NORMALLY, IF A friend asked me whether I wanted to spend my Sunday morning doing aerobics for four hours instead of sleeping in, I would tell them to kick rocks in flip-flops.
When I was asked to participate in the annual Aerobic-a-Thon put on by the University of Ottawa Sports Services, which raises funds for Amyotrophic Lateral Sclerosis (ALS), I was more than happy to join. When you know you are supporting research and services for Canadians living with ALS, sacrificing a few hours of sleep and working up a sweat is absolutely, 100 per cent worth it.
Gym three of Montpetit Hall was full on Sunday morning as a large crowd of participants and spectators of all ages showed up to demonstrate their support. We were led by group fitness instructors through a number of fun aerobics sessions—Tae Cardio, Zumba, Step, Tae Step, and Everything-in-One.
I struggled a bit with the coordination and choreography, which are key to both Zumba and Step. I tend to look like an off-beat, confused, heavily intoxicated ‘80s backup dancer—minus the neon bike shorts. Thankfully, the Aerobic-a-Thon was full of participants of all abilities, and the atmosphere was more chill than competitive. My friends and I had many a laugh trying to master some of the moves: The “wiggle”, “opening the window,” and the “L-step.”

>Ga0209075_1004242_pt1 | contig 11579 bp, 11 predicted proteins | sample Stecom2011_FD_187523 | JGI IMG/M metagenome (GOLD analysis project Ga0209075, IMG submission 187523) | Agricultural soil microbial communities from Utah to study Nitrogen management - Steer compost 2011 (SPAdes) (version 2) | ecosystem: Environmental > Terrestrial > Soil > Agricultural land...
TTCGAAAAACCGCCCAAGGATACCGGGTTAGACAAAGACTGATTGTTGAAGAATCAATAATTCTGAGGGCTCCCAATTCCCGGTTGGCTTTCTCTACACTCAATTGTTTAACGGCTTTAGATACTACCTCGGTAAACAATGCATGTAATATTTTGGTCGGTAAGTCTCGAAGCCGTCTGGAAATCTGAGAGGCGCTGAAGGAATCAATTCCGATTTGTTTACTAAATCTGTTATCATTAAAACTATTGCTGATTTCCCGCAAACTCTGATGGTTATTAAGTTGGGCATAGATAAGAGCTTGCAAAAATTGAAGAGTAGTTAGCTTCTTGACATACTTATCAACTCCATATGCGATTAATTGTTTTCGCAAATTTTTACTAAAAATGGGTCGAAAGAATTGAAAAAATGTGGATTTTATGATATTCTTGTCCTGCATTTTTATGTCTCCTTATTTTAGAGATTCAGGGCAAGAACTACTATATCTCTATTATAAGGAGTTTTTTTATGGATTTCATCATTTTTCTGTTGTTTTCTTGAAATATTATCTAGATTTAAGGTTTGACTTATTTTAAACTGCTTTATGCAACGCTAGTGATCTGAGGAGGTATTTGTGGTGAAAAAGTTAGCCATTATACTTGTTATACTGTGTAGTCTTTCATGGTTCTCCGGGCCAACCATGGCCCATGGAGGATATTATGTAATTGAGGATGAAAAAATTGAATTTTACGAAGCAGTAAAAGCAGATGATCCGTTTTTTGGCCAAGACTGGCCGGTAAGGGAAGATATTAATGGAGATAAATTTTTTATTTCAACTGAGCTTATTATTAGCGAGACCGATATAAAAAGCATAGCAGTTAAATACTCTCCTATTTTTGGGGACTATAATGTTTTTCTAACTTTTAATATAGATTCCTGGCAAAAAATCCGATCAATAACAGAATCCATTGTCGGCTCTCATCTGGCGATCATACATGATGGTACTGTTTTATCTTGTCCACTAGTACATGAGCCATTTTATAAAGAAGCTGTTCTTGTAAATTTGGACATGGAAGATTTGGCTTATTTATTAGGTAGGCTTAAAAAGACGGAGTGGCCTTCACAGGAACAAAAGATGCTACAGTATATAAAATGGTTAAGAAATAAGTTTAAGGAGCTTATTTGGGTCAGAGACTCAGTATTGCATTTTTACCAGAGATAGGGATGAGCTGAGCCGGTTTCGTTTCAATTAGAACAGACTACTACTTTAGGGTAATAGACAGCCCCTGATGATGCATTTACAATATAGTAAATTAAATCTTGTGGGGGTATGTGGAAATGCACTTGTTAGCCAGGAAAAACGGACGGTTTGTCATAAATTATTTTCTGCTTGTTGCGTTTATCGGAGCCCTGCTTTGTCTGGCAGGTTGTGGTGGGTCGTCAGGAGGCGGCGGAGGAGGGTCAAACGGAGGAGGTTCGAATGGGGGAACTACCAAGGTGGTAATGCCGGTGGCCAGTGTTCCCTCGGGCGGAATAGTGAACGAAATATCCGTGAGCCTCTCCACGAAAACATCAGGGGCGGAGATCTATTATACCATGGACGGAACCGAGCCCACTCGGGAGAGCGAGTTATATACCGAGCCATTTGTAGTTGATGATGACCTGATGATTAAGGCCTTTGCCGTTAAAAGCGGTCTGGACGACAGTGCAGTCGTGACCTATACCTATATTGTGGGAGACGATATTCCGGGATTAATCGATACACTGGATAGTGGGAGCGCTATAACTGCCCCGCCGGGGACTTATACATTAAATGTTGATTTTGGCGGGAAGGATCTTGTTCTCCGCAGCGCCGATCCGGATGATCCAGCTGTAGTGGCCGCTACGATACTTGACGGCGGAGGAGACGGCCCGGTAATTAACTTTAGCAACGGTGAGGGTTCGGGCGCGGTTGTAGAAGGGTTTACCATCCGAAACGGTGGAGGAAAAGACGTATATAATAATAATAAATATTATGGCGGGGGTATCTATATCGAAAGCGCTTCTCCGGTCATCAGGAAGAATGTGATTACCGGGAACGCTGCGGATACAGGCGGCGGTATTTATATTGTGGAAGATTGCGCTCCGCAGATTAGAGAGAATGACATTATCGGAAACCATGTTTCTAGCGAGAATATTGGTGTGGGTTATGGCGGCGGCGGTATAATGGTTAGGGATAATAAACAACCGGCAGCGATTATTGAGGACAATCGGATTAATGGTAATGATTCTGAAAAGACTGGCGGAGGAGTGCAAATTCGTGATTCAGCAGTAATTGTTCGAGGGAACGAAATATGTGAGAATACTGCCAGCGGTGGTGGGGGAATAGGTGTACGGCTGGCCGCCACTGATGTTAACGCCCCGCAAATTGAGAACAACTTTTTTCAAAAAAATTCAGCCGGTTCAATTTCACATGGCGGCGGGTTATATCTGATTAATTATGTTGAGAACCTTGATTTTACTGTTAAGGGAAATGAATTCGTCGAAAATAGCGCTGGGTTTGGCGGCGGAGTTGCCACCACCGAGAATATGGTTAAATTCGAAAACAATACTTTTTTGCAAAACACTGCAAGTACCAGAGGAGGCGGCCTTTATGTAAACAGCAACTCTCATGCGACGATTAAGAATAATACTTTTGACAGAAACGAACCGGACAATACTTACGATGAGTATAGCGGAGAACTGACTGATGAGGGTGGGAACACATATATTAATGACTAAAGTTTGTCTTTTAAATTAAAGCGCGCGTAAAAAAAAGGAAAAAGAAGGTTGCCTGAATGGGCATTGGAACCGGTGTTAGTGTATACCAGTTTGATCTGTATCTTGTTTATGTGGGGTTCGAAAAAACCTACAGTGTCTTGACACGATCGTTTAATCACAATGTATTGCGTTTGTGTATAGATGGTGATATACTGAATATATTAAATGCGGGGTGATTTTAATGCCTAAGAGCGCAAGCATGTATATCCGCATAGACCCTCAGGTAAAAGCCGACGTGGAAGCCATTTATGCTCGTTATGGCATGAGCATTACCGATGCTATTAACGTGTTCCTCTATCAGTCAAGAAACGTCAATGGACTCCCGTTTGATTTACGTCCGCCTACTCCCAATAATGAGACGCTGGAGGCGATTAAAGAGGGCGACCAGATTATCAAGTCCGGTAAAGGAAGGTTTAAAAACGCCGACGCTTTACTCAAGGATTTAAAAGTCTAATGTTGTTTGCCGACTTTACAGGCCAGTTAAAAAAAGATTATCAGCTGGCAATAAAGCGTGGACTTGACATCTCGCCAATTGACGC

After a few solid hours of heart-pumping exercise and failed attempts at shaking my booty, I was ready for a cool down. Marla Ericksen of EmpowerME yoga led the crowd through a fantastic yoga session. Unlike some yoga classes I’ve attended, which move through the poses so quickly I end up feeling more stressed than soothed, Ericksen’s class was the epitome of relaxation. My muscles, which had been working hard all morning, were stretched to the point where I felt like I was melting into my yoga mat.
The day ended on a peaceful note, with a relaxation exercise led by Siobhán Rock, a personal trainer who has worked with the University of Ottawa Sports Services for over a decade as a Group Fitness and yoga instructor. Rock was diagnosed with ALS last summer, and her smiling presence reminded us of why we were there—to support a member of the U of O community in her journey with ALS, and to support the wider community of Canadians living with the disease.